Prince Harry, 36, and Prince William’s complex relationship is the subject of a new royal biography. Royal historian and author Robert Lacey’s new book Battle of Brothers: William, Harry and the Inside Story of a Family in Tumult, examines the trajectory of Harry and William’s brotherly bond from best friends to rivals.
Prince William was destined to be king from birth and raised to be aware of his future on the throne while as a second son Harry was given the status of ‘spare.’
For years, Harry was William’s “number-one companion” but this dynamic dramatically shifted when William’s wife Kate came on the scene, Mr Lacey claims.
Describing the somewhat directionless position Prince Harry found himself at the start of his 30s, Mr Lacey writes: “As Prince Harry entered his thirties, Diana and Charles’s second son could pride himself on much.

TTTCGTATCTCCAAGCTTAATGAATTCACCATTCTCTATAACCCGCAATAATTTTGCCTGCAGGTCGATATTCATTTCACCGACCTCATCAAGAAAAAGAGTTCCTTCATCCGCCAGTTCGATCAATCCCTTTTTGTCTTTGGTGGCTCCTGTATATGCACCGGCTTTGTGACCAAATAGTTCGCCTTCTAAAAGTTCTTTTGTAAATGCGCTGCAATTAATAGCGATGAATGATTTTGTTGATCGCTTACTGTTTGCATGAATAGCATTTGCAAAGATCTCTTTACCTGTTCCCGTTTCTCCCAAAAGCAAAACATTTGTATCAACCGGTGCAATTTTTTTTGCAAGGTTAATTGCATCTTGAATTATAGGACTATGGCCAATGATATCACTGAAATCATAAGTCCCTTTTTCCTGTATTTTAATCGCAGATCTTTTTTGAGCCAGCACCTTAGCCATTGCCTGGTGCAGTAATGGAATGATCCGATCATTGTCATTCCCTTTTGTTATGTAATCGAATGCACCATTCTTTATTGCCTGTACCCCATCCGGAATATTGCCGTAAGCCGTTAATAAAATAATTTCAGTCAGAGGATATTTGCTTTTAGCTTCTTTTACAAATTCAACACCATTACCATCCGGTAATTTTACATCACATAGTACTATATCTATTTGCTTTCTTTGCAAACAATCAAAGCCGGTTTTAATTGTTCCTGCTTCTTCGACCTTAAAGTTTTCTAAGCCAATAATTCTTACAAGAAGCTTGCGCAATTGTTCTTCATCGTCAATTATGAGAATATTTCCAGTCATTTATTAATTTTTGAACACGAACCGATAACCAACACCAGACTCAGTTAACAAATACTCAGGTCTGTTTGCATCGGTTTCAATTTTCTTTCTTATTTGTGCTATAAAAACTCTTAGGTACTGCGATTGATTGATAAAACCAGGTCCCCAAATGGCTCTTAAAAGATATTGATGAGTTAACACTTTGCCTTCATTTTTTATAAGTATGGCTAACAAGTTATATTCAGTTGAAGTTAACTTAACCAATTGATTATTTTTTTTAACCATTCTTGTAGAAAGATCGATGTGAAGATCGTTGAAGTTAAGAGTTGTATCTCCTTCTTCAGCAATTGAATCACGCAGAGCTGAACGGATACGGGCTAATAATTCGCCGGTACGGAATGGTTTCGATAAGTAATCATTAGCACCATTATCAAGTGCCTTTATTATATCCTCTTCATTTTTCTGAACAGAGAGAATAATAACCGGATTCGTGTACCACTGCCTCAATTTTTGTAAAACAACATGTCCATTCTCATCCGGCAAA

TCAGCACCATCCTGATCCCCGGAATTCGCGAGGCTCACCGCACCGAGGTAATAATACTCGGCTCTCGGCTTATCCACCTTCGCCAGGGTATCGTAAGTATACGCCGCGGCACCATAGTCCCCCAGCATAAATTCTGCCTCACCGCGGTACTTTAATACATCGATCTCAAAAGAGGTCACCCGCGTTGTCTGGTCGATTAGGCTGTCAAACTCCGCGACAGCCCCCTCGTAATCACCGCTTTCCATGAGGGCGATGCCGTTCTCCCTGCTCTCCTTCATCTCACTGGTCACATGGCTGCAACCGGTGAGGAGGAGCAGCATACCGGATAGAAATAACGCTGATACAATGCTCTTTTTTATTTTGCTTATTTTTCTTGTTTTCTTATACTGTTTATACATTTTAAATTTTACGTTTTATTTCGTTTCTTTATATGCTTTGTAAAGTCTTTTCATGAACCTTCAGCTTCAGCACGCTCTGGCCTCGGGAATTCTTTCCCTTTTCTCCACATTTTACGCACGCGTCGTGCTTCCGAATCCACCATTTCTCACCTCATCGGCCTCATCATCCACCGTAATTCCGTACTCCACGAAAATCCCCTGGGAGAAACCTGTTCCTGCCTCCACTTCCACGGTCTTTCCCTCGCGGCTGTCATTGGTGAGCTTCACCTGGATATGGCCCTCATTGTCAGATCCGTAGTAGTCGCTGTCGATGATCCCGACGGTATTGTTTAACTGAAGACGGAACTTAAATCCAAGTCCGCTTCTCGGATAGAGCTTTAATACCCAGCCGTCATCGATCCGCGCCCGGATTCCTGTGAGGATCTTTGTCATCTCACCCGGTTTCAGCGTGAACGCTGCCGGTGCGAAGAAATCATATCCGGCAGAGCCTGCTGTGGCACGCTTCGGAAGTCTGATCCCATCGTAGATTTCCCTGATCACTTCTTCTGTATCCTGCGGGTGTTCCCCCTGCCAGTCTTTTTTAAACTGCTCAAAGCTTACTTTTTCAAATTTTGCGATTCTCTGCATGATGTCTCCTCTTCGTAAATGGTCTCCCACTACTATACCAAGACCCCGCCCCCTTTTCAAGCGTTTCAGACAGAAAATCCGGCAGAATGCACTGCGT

“His Sentebale charity in Lesotho was going from strength to strength, and in September 2014 his Invictus Games – the Olympics for injured veterans that he had both inspired and helped to organise in London had proved a stunning success.”
“When it came to his love life – those ever-available women- Harry was clearly seeking something deeper and more satisfying than availability.
“Here was a young man in search of a purpose – in search of a saviour, in fact.”
Prince Harry and Meghan Markle have settled in the USA since stepping away from royal life in March.
Since the arrival of his son Archie Harrison in May 2019, Harry and William are understood not to have seen much of one another.
As Prince Harry seeks to carve a life for himself outside the Royal Family, Prince William and Kate are gradually moving closer to their future roles as King and Queen Consort.
In recent weeks Harry and Meghan have spoken out on the upcoming US elections, something they would not have been permitted to do as working royals.
Prince William and Kate are bound to royal duty while Meghan and Harry are now more free to express their thoughts on polemical topics.
Meghan and Harry are expected to remain in the USA until the coronavirus pandemic recedes enough to permit transatlantic travel.